Figure 6 is a sectional view along line 6-6 of Figure 5,` showing the details of the mounting means for the localizer;
Figure 7 is a view corresponding to Figure 6 but illustrating a form of localizer mounting means for use with a single supporting slide instead of the two supporting slides shown in Figures 1, 2 and 6;
Figure 8 illustrates a patient in position on the orthopedic table, after application of a portion of the body cast to the lower abdominal and pelvic regions;
Figure 9 is a View illustrating the application of the remainder of the body cast to the patient, there being localized pressure applied to the thorax while the head and hips are under traction;
Figure 10 is a side elevational view illustrating a patient in position on an apparatus constructed in accordance with a second embodiment of the invention, this apparatus being particularly adapted to aid in the practice of the method for correcting anteroposterior spinal curvatures;
Figure 1l illustrates the patient in the position assumed during and after application of the remainder or upper portion of the body cast, after application of the lower cast portion while the patient is in the Figure 10 position; and
Figure 12 is an exploded detail view of the means for supporting the upper back of the patient while he is in the position shown in Figure l1.
Referring to the drawings, and particularly to Figures 1 and 2, the frame and supporting components of the orthopedic table may be seen to comprise a pair of folding leg structures 15 and 16 adapted to support in generally horizontal position a main frame 17 which is provided at its ends with suitable ratchet frames 18 and 19. The leg structures 15 and 16, which may be of a rigid type instead of the folding type illustrated, each comprise a pair of generally rectangular leg frames one Iof which, numbered 21, is provided at its upper end with a cross-bar 22. The other leg frame, numbered 23, is pivotally connected to frame 21 at cross-bar 22 and is provided with upwardly extending ears 24 adapted to prevent the main frame 17 from sliding olf the cross-oar` 22 on which it is supported. With such a construction, the orthopedic table may be readily stored or transported merely by folding the leg structures 15 and 16 after removal of the frame 17. It is pointed out that the construction by which the main frame 17 may be lifted oi leg structures 15 and 16 is highly advantageous since it facilitates the removal of the patient to a bed or cart "after application of the cast. IThis acompljshedby lifting the frame and patient onto the bed or cart, and then manipulating the frame until it is clear of the patient and may be transported Iback to the supports and 16.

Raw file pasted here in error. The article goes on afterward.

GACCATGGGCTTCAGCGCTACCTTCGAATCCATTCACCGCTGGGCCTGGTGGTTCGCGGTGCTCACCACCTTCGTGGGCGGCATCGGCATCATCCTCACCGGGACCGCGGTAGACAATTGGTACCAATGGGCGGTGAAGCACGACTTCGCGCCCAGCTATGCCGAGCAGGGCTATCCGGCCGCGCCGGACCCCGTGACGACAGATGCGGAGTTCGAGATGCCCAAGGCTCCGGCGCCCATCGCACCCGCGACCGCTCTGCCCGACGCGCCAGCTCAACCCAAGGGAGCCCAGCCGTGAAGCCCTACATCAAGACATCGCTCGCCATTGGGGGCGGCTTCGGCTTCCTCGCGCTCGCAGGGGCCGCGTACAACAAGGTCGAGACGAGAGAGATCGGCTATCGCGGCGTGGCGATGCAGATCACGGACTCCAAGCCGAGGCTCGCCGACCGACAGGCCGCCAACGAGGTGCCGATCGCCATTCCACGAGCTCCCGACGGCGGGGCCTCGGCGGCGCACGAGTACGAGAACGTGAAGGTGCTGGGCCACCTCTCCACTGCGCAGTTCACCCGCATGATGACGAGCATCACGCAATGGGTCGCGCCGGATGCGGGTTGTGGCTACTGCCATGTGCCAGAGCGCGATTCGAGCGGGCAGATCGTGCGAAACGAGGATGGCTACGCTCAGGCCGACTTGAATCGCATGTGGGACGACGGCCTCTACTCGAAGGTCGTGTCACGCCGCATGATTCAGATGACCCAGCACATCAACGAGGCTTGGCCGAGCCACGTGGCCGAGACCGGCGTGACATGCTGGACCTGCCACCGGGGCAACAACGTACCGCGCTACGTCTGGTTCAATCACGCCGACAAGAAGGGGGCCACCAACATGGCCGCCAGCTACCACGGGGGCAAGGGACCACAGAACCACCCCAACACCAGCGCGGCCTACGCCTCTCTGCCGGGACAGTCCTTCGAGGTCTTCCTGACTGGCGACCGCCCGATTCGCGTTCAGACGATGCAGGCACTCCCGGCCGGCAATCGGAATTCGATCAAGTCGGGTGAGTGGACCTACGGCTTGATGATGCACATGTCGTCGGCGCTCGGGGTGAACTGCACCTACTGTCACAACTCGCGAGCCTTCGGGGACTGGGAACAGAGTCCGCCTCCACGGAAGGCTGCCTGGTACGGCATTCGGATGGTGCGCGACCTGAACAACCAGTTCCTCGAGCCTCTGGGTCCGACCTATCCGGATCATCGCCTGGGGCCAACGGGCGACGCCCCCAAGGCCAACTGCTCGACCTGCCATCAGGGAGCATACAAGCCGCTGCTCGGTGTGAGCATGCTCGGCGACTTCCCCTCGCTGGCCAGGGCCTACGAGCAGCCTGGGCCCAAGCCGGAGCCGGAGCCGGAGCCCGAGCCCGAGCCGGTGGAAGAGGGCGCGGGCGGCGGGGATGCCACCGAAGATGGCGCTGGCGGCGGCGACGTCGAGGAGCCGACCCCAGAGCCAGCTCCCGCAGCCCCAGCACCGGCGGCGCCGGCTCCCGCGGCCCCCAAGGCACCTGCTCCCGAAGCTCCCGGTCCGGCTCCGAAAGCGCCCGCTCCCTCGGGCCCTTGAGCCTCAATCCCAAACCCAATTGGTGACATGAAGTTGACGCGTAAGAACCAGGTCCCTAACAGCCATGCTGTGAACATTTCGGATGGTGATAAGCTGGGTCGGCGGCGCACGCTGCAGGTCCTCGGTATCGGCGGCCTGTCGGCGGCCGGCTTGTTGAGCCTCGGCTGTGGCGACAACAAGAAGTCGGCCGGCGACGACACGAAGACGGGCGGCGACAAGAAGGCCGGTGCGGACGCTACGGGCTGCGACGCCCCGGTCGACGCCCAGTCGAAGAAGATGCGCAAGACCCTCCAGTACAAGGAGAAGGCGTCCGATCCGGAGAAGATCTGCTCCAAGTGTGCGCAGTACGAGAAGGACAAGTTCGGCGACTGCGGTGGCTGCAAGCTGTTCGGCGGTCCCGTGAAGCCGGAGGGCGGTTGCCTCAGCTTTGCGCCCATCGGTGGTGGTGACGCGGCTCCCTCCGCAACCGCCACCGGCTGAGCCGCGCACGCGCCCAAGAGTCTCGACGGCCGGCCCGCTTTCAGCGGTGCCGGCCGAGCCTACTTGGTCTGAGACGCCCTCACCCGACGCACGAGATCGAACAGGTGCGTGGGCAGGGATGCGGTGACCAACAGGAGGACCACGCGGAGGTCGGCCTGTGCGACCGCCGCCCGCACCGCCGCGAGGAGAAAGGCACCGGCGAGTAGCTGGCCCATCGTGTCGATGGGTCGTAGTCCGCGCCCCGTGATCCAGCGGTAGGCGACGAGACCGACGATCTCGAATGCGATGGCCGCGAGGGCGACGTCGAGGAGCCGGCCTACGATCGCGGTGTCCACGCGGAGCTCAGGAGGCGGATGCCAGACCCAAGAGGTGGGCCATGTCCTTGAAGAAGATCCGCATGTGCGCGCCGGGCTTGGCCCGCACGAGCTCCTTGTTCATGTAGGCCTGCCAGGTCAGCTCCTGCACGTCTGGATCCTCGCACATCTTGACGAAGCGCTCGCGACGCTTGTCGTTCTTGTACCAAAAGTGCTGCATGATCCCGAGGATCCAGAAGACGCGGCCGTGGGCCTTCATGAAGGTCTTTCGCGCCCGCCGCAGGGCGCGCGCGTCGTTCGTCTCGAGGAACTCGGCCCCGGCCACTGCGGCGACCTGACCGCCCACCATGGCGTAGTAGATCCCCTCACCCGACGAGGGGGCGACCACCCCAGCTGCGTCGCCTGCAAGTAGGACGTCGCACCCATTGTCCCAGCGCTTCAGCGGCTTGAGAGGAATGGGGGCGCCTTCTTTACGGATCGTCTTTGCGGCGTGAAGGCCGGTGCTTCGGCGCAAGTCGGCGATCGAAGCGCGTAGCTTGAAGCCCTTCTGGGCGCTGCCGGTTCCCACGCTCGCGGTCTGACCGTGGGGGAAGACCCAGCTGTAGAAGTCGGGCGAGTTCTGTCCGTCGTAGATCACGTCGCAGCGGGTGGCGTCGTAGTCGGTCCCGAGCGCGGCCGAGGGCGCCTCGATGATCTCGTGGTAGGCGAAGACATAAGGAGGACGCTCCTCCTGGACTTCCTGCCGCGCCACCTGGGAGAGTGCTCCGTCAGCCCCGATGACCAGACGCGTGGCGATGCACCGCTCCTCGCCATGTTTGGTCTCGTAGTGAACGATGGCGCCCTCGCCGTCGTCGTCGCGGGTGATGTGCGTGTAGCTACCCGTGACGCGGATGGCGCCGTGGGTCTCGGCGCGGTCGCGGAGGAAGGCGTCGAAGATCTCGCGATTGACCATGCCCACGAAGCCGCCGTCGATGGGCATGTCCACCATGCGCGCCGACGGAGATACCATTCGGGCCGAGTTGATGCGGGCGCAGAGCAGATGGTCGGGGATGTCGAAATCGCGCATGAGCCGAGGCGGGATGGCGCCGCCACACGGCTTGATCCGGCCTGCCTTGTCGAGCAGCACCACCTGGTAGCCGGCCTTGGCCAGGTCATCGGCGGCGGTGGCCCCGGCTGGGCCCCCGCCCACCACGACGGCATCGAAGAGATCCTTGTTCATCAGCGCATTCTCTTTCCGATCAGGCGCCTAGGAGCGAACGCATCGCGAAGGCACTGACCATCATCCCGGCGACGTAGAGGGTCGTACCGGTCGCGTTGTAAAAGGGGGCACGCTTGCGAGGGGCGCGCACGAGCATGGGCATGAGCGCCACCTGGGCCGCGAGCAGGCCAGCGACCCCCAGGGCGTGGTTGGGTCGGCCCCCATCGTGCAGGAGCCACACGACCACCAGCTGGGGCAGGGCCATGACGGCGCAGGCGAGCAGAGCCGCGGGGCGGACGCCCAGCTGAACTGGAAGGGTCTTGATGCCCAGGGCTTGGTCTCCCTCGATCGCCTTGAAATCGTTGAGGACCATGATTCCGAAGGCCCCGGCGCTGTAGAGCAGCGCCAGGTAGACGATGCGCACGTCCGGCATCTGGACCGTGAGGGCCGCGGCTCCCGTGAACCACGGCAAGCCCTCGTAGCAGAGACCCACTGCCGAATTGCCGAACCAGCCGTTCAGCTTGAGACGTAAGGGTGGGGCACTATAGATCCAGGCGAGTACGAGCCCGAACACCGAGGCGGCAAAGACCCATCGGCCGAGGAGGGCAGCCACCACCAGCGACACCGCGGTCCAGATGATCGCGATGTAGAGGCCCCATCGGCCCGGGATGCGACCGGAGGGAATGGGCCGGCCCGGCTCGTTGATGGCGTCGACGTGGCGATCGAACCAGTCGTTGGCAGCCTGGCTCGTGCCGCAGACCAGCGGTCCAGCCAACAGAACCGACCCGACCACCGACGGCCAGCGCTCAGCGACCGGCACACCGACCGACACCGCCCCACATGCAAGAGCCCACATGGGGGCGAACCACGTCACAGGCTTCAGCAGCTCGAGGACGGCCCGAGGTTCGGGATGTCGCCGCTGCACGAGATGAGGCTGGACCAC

v The main frame 17 is generally rectangular in shape and preferably comprises two tubular `side bars 26 maintained in parallel spaced relation by the ratchet frames 18 and 19. The side bars 26, which may also be referred to as slides since they serve as supports for slidably mounted localizer devices to be described subsequently, are provided adjacent the head end of the frame, to the left in Figures l and 2, with inwardly extending axially spaced rod supports 27. The rod supports 27, which are also tubular and are welded or otherwise secured to the respective side bars, serve to support a strap-holding rod 2S inserted axially into both rod supports through suitable apertures in the walls of one of side bars 26. It will be observed upon reference to Figure l that the exposed portion of rod 28, between the adjacent ends `of rod supports 27, is adapted to be inserted through the looped end of a centrally disposed longitudinally extending support strap 29 yon which the patient is suspended during application of the cast. The support strap 29 may be demounted at any time during or after application of the Cast merely by withdrawing the rod 28 from its supports, a handle 31 being provided for this purpose at one end of the rod. The supports 27 serve, in addition to their function as the mounting means for the strap-holding rod 28, as the pivot supports for the structure of the second embodiment of the invention, Figures l0, 1l and 12.